The draft opinion could change before the court formally unveils its ruling in the Mississippi abortion case, Dobbs v. Jackson Women’s Health Organization, at the end of its term in late June or early July.
Many are watching Roberts, wondering what he will do in his role as Chief Justice. Many analysts see this case as the biggest test of his leadership since he took over the position.
He could also try to get one of the other conservative justices to withdraw their support from Alito’s opinion and join him in a more centrist opinion that wouldn’t formally overturn Roe, but would uphold Mississippi’s 15-week cut off for performing most abortions.
That would maintain some federal guarantee of abortion rights.
Overturning Roe, however, would return the abortion issue to the states, letting each one make their own law.
Many are watching John Roberts, wondering what he will do in his role as Chief Justice, and seeing this abortion case as the biggest test of his leadership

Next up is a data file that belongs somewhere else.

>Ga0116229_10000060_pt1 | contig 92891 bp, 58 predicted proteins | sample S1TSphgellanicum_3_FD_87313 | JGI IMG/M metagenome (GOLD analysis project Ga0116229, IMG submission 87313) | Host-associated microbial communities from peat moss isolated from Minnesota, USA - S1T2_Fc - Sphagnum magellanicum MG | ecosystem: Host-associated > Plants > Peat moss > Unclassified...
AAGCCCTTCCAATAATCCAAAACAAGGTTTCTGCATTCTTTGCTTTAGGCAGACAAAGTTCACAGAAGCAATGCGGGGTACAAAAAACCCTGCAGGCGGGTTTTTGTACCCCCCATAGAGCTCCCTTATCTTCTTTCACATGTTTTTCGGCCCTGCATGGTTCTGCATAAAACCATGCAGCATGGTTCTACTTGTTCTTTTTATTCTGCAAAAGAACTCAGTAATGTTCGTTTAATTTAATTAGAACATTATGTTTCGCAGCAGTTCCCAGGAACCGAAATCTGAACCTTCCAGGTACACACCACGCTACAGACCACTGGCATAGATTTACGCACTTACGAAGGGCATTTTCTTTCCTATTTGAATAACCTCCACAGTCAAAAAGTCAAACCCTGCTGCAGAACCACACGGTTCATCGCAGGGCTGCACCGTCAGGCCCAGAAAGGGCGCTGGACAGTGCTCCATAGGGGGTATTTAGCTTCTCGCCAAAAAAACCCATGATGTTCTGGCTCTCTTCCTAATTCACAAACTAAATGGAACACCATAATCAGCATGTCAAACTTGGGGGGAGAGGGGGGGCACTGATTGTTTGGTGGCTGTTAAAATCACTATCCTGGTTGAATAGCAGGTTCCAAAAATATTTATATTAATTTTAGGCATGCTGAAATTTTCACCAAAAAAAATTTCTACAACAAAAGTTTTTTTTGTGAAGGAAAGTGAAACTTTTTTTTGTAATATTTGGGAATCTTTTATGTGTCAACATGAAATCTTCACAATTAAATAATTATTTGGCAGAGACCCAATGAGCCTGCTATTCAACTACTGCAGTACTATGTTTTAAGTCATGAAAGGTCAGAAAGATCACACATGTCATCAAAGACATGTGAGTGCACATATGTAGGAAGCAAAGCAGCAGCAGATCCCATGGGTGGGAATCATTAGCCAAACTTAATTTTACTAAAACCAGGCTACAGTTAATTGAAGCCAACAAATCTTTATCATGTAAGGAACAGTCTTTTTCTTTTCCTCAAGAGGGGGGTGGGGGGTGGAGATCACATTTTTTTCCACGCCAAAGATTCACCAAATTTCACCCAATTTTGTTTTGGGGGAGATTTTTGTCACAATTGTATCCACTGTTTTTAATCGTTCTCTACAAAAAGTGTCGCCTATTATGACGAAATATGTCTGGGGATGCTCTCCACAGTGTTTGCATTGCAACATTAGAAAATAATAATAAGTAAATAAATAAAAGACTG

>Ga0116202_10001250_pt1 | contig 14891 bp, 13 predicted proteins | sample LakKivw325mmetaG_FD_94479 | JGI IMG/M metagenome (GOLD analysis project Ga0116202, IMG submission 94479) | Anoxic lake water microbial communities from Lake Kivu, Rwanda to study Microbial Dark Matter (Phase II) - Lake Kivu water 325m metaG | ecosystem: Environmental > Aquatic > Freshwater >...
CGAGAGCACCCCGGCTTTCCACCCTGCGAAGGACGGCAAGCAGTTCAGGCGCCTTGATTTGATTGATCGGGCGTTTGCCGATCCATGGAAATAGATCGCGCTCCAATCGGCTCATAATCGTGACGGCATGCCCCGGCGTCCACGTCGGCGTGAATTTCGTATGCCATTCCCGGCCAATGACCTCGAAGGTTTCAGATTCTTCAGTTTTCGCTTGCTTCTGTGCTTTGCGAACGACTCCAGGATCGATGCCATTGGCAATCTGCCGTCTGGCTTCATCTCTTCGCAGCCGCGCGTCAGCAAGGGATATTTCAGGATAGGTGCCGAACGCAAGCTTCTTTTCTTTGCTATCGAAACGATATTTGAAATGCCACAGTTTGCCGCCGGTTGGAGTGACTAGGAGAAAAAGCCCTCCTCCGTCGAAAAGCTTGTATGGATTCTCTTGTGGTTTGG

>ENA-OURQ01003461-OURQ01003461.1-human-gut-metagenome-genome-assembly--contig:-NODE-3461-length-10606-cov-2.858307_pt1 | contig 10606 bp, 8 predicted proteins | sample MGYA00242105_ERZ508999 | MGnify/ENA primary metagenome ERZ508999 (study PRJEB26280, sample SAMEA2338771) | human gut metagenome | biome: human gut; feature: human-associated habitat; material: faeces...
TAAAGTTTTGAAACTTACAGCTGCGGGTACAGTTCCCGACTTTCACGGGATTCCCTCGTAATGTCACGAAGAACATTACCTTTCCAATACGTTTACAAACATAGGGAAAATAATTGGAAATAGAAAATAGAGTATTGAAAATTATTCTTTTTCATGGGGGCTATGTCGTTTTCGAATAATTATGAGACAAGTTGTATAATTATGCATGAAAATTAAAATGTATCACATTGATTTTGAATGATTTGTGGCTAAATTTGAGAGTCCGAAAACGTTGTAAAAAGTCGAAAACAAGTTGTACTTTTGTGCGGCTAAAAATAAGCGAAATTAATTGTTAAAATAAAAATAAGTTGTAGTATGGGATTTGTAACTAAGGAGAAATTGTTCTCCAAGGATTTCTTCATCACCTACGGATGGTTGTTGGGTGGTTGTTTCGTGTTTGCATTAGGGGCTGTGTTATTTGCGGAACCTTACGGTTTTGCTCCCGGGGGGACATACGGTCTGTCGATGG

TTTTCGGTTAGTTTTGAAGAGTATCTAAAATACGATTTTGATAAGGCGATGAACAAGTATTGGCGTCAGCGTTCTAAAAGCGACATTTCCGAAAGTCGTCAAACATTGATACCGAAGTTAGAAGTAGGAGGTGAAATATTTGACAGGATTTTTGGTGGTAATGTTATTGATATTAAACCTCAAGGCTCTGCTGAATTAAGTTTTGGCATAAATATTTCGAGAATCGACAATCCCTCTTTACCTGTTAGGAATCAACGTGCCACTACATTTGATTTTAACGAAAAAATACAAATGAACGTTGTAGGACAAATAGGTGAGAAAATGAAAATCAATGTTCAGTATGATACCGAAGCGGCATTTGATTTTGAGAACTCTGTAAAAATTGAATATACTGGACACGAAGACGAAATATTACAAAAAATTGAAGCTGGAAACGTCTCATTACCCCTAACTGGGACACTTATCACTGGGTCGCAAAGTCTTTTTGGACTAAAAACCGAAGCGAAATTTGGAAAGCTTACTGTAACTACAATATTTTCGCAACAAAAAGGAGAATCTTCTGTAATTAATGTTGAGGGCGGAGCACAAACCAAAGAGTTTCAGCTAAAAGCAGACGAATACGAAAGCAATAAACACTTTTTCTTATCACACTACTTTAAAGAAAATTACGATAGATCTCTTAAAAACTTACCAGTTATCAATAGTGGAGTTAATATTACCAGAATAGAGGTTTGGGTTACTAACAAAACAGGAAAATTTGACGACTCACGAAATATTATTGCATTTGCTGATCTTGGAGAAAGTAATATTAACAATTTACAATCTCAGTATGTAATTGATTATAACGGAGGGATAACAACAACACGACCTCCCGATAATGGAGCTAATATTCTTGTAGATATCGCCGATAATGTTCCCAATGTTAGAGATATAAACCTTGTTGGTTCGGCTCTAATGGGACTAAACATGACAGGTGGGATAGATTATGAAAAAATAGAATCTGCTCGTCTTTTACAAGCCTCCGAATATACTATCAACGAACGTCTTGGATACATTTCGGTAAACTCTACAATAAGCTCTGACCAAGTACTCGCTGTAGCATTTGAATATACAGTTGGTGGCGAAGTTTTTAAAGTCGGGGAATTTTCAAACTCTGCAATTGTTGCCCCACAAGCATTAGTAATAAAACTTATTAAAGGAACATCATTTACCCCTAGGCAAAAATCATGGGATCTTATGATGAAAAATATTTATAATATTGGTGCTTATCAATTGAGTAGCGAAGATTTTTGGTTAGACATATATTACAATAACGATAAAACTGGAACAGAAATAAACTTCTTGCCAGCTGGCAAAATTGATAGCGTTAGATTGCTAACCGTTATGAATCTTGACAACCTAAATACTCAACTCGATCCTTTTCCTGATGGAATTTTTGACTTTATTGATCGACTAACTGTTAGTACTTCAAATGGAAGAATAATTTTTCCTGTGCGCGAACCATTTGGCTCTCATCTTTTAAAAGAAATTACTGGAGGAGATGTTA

Demonstrators in support of reproductive rights march to the justices’ homes in DC last week. But it does not appear to be swaying the justices’ decisions on the matter
Tensions around abortion debate have skyrocketed with protests taking place around nation
Abortion rights have been under threat in recent months as Republican-led states move to tighten rules – with some seeking to ban all abortions after six weeks, before many women even know they are pregnant.
These include Arizona, where the Republican Governor in March signed a bill banning abortions after 15 weeks of pregnancy; and Idaho where the governor signed a six-week abortion ban that allows family members of the fetus to sue providers who perform abortions past that point, similar to a Texas law enacted last year.
Abortion can currently take place until about 24 weeks into pregnancy – though the exact period varies between states. For example, Texas bans abortion after about six weeks but Florida has a 15-week abortion ban.
Five conservative justices, including Kavanaugh, previously backed a law known as the ‘Texas Heartbeat Act’ that bans abortion once a fetal heartbeat can be detected – which is normally after six weeks and before many women even know they are pregnant.
The law makes no exceptions for rape or incest and allows Texans to report people, including Uber drivers, who help or take women to get abortions. The only exemption is if there is a danger to the woman’s health.
It was dubbed by President Biden as an ‘unprecedented assault on a woman’s constitutional rights under Roe v. Wade.’